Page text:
2150 5th Ave
(131st /132nd St.)
Check their schedule online to keep up with their jazz offerings. This
is a nicely appointed neighborhood hang, with a good menu and a lot of
spirit. (This is the former location of Gishen Cafe).
Duffie's Place Bar & Lounge
2361 Adam Clayton Powell Blvd
(7th Avenue @ 138th Street)
Presents Sunday Brunch Buffet. With Live Jazz 12pm - 3pm.
Open Mic 2-3pm. $10.00 Music Charge. Includes: Delicious Free Buffet.
EZ's Woodshed RIP - Closed July 2008:
(212) 283-JAZZ (5299)for more information and
tour information please call 718 606-8442
2236 Adam Clayton Powell Jr. Blvd. (7th Ave)
(131st / 132nd) Jazz from 2PM - no cover and no minimum. Up to
3 bands and 8 sets daily. EZ's
Woodshed is our own establishment in the back of the Big Apple Jazz Boutique
and Cafe, located down the street from the legendary "Corner," where
Tree of Hope once stood. EZ's is a
"Day Club," that offers you an opportunity to hear great local jazz during
the daytime. Musicians show up to sit in or promote their night gigs
and cd's. You may come by when a living legend stops by to play or
hang out. Consider
this your jazz home away from home. The store carries all the
essential cd's that were recorded live in local New York clubs, and the
largest selections of independent cd's by currently gigging NY musicians.
If you're looking for the next Miles, Mingus and Monk, or Billie, Betty, and
Ella, all roads lead to EZ's Woodshed. We also carry a wonderful
selection of local jazz-themed art in our gallery and less expensive framed
or rolled posters of vintage concerts from NY's legendary clubs and
performers. And you have to try our Bebop Coffee, Swing Potato Pie and
other pastry delights. No cover charge. Great hand-crafted wood design
by master woodworkers: Michael T. Stevens and Matthew Erickson.
Open daily from 10:30 - 8:30. Thursday, Friday and Saturday
nights we have
EZ's Evenings, with sets from 8:30PM - 11:00PM for a small cover
charge and no minimum. While you're here, don't forget to check out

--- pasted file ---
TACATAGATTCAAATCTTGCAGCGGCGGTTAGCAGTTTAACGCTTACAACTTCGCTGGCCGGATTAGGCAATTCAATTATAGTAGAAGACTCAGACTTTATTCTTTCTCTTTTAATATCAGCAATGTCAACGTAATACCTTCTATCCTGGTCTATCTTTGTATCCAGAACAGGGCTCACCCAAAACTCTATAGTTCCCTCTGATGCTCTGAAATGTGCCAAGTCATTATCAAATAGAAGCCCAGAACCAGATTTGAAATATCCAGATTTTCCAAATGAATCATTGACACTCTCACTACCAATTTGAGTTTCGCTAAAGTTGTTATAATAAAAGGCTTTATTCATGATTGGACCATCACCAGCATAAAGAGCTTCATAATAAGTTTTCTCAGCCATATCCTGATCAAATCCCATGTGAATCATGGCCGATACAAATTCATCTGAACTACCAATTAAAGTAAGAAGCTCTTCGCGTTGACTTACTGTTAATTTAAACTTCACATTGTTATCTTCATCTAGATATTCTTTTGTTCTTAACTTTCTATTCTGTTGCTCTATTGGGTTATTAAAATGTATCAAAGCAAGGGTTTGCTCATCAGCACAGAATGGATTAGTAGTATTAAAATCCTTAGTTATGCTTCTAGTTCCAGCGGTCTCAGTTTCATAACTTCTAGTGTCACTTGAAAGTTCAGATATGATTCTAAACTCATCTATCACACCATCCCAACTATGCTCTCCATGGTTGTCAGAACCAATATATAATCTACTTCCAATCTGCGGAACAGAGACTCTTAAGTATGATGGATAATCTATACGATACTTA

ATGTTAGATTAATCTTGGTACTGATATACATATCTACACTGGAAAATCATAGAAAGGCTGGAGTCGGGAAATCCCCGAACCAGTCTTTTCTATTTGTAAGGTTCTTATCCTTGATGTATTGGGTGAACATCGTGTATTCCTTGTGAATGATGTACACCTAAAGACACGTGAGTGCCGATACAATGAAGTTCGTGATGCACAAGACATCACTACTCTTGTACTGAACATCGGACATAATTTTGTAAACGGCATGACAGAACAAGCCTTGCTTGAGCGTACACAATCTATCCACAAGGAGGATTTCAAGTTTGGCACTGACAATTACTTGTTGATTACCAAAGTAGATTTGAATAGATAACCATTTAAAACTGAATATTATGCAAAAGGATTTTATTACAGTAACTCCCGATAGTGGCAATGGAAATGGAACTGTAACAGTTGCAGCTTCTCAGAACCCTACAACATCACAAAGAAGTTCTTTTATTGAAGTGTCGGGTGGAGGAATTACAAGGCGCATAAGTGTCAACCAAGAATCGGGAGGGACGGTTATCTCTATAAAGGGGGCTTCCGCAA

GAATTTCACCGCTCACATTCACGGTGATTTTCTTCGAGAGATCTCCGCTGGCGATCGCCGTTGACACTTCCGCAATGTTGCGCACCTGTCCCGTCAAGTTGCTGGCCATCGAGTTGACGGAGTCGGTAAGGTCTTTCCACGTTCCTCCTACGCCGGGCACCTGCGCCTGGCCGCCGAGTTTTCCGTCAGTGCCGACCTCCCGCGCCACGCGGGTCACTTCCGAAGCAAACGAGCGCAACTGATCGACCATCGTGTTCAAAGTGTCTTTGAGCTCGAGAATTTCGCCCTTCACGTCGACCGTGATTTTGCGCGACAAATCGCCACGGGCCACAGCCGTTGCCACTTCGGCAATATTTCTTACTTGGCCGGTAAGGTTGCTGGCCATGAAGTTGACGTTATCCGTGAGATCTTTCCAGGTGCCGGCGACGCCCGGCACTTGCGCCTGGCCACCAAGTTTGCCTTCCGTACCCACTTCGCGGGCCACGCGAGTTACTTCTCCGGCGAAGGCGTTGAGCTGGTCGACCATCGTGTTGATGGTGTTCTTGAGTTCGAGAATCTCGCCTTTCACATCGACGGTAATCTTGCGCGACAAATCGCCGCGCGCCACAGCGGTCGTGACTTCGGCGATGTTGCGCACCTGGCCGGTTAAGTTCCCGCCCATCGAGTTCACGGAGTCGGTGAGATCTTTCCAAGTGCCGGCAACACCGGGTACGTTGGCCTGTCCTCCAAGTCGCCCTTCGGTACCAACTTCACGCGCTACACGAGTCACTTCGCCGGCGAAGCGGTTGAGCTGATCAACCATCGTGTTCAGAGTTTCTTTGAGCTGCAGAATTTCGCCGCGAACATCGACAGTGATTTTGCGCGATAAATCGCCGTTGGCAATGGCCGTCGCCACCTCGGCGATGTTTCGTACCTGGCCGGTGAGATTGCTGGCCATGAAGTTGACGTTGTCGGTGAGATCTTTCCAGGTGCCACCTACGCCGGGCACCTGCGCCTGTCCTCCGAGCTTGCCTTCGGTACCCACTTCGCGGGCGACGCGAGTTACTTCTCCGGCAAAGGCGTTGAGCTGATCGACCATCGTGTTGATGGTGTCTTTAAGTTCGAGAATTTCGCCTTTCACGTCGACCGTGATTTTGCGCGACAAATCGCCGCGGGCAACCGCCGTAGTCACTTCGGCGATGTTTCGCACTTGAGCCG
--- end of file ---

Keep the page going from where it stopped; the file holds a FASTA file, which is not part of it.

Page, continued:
Chris Wallace's remarkable hand-carved EZ's Woodshed sign, and Nina and
Dizzy portraits in wood.
EZ's Woodshed on
Ginny's Supper Club at Red Rooster Harlem
310 Lenox Ave
(W125th / W126th St.)
Currently the swankiest best kept secret of the Harlem jazz scene.
Local and internationally known talent are filling up the schedule in this
subterranean speakeasy. Tickets range in price from $10-$30.
Upstairs at Red Rooster's bar the music is free and swinging. Gospel
brunch offered on Sundays.
Now the Den. RIP
2150 5th Ave.
(131st / 132nd) Please
stay tuned to this site to keep up with the current status of this club.
We are not certain what their jazz policy is at this time.
Grill RIP 2007
2247 Adam Clayton Powell
Jr. Blvd (7th Ave)
(132 St / 133 St.)
Fine dining and live jazz one night a week. More info to come.
2153 Frederick Douglass Bvld
(NW corner 116th and Frederick Douglass Blvd. - 8th Ave.)
Jazz and New Orleans on Tuesday and Wednesday nights
respectively at this new beer garden located right on top of the C/B subway
line at 116th Street. Weekend brunches feature jazz as well.
Be prepared for a nice, loud party scene with plenty of big screen TV's and
a great selection of beers, cocktails, wine and interesting dishes.
For music lovers, ask to be seated at tables by the band or at the north
section of the bar. Big Apple Jazz Presents some of the
Tuesday and Wednesday night artists so you know the bookings will
be excellent. Check the calendar listings online. No cover / no
Stage: The Gatehouse, Marian Anderson Theater, Theater B and Studio C
(212) 281-9240 X19
150 Convent Ave.
(At W. 135th St.)
Call or check online for event schedules.
CCNY campus on Sugar Hill in Harlem is the home of this state of the art
Harlem Tap RIP (with
West 149th Street / Just West of St. Nicholas
One-of-a-kind tap and improv music jam in the tiny but superbly decked out
tap studio of married international celebrities, Omar Edwards and Dormeshia
Sumbry-Edwards. Bring your shoes or your axe or just come to party.
All night on most Saturdays from 9 until the sun soon comes up.
Hideaway Cocktail Lounge
(SE Corner 147th and Broadway) Local
lounge with a great neighborhood vibe and no cover charge.
Check in advance to see if live music is still being offered.
House in Harlem - RIP -
20 East 127th Street (Langston Hughes Place)
(5th / Madison)
(212) 866-3616 A moveable fiesta Call